`tree(label, branches)` Returns a tree with given LABEL at its root, whose branches are BRANCHES `label(tree)` Returns the label of root node of TREE `branches(tree)` Returns the branches of TREE (each a tree). `is_leaf(tree)` Returns true if TREE is a leaf node.

### Trees: Data abstraction

Using an implementation like this:

``````
def tree(label, branches=[]):
return [label] + list(branches)

def label(tree):
return tree

def branches(tree):
return tree[1:]

def is_leaf(tree):
return not branches(tree)
``````

🤔 How could we represent trees as a Python class?

### A Tree class

``````
class Tree:
def __init__(self, label, branches=[]):
self.label = label
self.branches = list(branches)

def is_leaf(self):
return not self.branches
``````

🤔 What's different? What's the same?

### tree versus Tree

tree Tree
`t = tree(label, branches=[])` `t = Tree(label, branches=[])`
`branches(t)` `t.branches`
`label(t)` `t.label`
`is_leaf(t)` `t.is_leaf()`
``````
def fib_tree(n):
if n == 0 or n == 1:
return tree(n)
else:
left = fib_tree(n - 2)
right = fib_tree(n - 1)
fib_n = label(left) + label(right)
return tree(fib_n, [left, right])
``````
``````
def fib_tree(n):
if n == 0 or n == 1:
return Tree(n)
else:
left = fib_tree(n - 2)
right = fib_tree(n - 1)
fib_n = left.label + right.label
return Tree(fib_n, [left, right])
``````

### A fancier Tree

This is what assignments actually use:

``````
class Tree:

def __init__(self, label, branches=[]):
self.label = label
for branch in branches:
assert isinstance(branch, Tree)
self.branches = list(branches)

def is_leaf(self):
return not self.branches

def __repr__(self):
if self.branches:
branch_str = ', ' + repr(self.branches)
else:
branch_str = ''
return 'Tree({0}{1})'.format(self.label, branch_str)

def __str__(self):
return '\n'.join(self.indented())

def indented(self):
lines = []
for b in self.branches:
for line in b.indented():
lines.append('  ' + line)
return [str(self.label)] + lines
``````

It's built in to code.cs61a.org, and remember, you can `draw()` any tree/Tree.

## Tree mutation

### Doubling a Tree ``````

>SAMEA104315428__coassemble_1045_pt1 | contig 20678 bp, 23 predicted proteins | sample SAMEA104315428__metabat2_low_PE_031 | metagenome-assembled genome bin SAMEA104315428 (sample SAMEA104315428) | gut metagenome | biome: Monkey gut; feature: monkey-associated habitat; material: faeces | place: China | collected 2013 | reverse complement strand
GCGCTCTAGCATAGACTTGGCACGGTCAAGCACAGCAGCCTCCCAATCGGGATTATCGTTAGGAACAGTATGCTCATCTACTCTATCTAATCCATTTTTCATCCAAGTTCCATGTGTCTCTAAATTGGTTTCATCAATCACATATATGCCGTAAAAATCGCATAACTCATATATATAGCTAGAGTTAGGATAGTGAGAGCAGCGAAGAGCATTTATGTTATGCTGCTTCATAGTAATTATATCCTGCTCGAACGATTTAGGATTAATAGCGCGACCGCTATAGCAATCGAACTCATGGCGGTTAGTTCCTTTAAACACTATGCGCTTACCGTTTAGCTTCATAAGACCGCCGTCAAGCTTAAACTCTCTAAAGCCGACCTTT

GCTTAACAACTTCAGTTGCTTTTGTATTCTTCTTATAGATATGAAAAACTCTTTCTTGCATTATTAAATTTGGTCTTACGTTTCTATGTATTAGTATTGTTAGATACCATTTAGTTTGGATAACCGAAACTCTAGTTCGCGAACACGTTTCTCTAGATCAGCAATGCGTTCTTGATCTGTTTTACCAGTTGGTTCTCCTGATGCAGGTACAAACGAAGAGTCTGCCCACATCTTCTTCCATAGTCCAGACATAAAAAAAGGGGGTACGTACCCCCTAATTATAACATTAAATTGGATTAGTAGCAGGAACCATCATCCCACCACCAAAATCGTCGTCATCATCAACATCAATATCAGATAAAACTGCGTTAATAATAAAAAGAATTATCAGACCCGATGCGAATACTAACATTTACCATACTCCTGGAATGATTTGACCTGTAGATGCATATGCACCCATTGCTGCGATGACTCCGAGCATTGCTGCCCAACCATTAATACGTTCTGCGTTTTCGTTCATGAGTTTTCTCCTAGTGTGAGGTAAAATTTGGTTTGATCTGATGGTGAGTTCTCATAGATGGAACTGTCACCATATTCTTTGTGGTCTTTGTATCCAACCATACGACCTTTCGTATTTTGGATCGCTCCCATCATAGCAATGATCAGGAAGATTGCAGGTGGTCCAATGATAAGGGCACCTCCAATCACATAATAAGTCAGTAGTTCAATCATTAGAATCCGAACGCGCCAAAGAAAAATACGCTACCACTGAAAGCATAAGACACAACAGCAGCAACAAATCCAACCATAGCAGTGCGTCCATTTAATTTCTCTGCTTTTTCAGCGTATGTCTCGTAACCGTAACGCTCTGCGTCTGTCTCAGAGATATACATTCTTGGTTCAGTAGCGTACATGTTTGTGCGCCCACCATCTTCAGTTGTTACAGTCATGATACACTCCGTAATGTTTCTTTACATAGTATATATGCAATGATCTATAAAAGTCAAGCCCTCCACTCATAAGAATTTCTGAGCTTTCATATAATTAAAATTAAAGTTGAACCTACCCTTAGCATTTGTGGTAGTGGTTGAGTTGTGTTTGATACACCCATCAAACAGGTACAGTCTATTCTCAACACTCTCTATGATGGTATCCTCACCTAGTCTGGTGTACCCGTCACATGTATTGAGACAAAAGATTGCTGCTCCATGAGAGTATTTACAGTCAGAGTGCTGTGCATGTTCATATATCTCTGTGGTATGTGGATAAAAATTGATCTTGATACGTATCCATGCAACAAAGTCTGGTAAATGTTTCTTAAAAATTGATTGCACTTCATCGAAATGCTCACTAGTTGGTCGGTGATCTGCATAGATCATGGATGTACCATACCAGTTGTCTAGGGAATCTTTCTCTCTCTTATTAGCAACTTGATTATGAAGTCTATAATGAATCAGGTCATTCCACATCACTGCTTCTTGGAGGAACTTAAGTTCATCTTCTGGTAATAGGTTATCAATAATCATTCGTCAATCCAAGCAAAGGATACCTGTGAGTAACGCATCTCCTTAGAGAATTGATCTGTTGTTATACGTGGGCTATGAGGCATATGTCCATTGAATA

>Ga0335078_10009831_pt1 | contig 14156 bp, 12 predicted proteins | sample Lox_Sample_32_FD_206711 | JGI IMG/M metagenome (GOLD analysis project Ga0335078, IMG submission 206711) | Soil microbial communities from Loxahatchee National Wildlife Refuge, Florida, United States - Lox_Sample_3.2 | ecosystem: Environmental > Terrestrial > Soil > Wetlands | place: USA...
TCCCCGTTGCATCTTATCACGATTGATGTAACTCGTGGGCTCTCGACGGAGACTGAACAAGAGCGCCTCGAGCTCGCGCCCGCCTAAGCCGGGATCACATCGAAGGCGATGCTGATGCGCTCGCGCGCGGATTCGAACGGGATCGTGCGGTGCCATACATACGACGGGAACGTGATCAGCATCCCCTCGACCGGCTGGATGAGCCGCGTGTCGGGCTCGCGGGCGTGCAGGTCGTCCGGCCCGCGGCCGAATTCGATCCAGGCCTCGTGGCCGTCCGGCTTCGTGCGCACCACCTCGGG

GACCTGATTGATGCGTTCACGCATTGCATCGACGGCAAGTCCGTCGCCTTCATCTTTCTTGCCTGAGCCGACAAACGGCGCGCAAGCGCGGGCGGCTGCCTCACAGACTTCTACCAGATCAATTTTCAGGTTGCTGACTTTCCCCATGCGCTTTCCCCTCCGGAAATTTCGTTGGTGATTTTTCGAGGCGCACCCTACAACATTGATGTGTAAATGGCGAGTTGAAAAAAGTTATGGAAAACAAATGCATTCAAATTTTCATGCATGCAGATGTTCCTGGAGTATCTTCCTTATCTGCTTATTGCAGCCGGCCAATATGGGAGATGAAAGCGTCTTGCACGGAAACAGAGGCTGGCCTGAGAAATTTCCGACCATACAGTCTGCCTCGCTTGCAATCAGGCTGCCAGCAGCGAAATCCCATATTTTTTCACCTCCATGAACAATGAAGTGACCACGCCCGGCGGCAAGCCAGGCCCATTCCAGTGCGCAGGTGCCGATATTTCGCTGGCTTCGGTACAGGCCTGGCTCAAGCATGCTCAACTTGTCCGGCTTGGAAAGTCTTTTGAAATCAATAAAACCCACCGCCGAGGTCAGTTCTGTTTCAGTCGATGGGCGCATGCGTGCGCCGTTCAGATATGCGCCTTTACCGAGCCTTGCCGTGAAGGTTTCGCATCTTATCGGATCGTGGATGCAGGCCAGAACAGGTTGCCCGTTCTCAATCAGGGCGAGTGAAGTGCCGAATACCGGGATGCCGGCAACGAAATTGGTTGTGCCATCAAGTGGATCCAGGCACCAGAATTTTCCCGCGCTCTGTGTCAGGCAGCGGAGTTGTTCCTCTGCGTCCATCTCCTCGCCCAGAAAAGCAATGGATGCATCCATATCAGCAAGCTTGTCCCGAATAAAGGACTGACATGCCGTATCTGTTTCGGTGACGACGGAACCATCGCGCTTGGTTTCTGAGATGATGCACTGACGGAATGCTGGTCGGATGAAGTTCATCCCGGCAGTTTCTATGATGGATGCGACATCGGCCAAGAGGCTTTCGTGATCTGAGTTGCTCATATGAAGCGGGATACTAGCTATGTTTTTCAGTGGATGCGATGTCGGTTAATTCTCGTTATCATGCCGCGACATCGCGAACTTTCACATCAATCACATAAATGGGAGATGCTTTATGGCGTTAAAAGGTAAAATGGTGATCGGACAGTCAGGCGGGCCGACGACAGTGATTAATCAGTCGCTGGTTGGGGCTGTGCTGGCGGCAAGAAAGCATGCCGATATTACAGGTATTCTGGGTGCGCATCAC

def double(t):
"""Doubles every label in T, mutating T.
>>> t = Tree(1, [Tree(3, [Tree(5)]), Tree(7)])
>>> double(t)
>>> t
Tree(2, [Tree(6, [Tree(10)]), Tree(14)])
"""
t.label = t.label * 2
for b in t.branches:
double(b)
``````

### Exercise: Pruning trees Removing subtrees from a tree is called pruning.

Always prune branches before recursive processing.

``````
def prune(t, n):
"""Prune all sub-trees whose label is n.
>>> t = Tree(3, [Tree(1, [Tree(0), Tree(1)]), Tree(2, [Tree(1), Tree(1, [Tree(0), Tree(1)])])])
>>> prune(t, 1)
>>> t
Tree(3, [Tree(2)])
"""
t.branches = [___ for b in t.branches if ___]
for b in t.branches:
prune(___, ___)
``````

### Exercise: Pruning trees (Solution) Removing subtrees from a tree is called pruning.

Always prune branches before recursive processing.

``````
def prune(t, n):
"""Prune all sub-trees whose label is n.
>>> t = Tree(3, [Tree(1, [Tree(0), Tree(1)]), Tree(2, [Tree(1), Tree(1, [Tree(0), Tree(1)])])])
>>> prune(t, 1)
>>> t
Tree(3, [Tree(2)])
"""
t.branches = [b for b in t.branches if b.label !=n]
for b in t.branches:
prune(b, n)
``````

### Recursive objects

Why are `Tree` and `Link` considered recursive objects?

Each type of object contains references to the same type of object.

• An instance of `Tree` can contain additional instances of `Tree`, in the `branches` variable.
• An instance of `Link` can contain an additional instance of `Link`, in the `rest` variable.

Both classes lend themselves to recursive algorithms. Generally:

• For `Tree`: The base case is when `is_leaf()` is true;
the recursive call is on the `branches`.
• For `Link`: The base case is when the rest is `empty`;
the recursive call is on the `rest`.

## Python Project of The Day!

### Exotic Trees

A Field Guide to Exotic Trees: A gallery of trees programmatically generated from a Python script.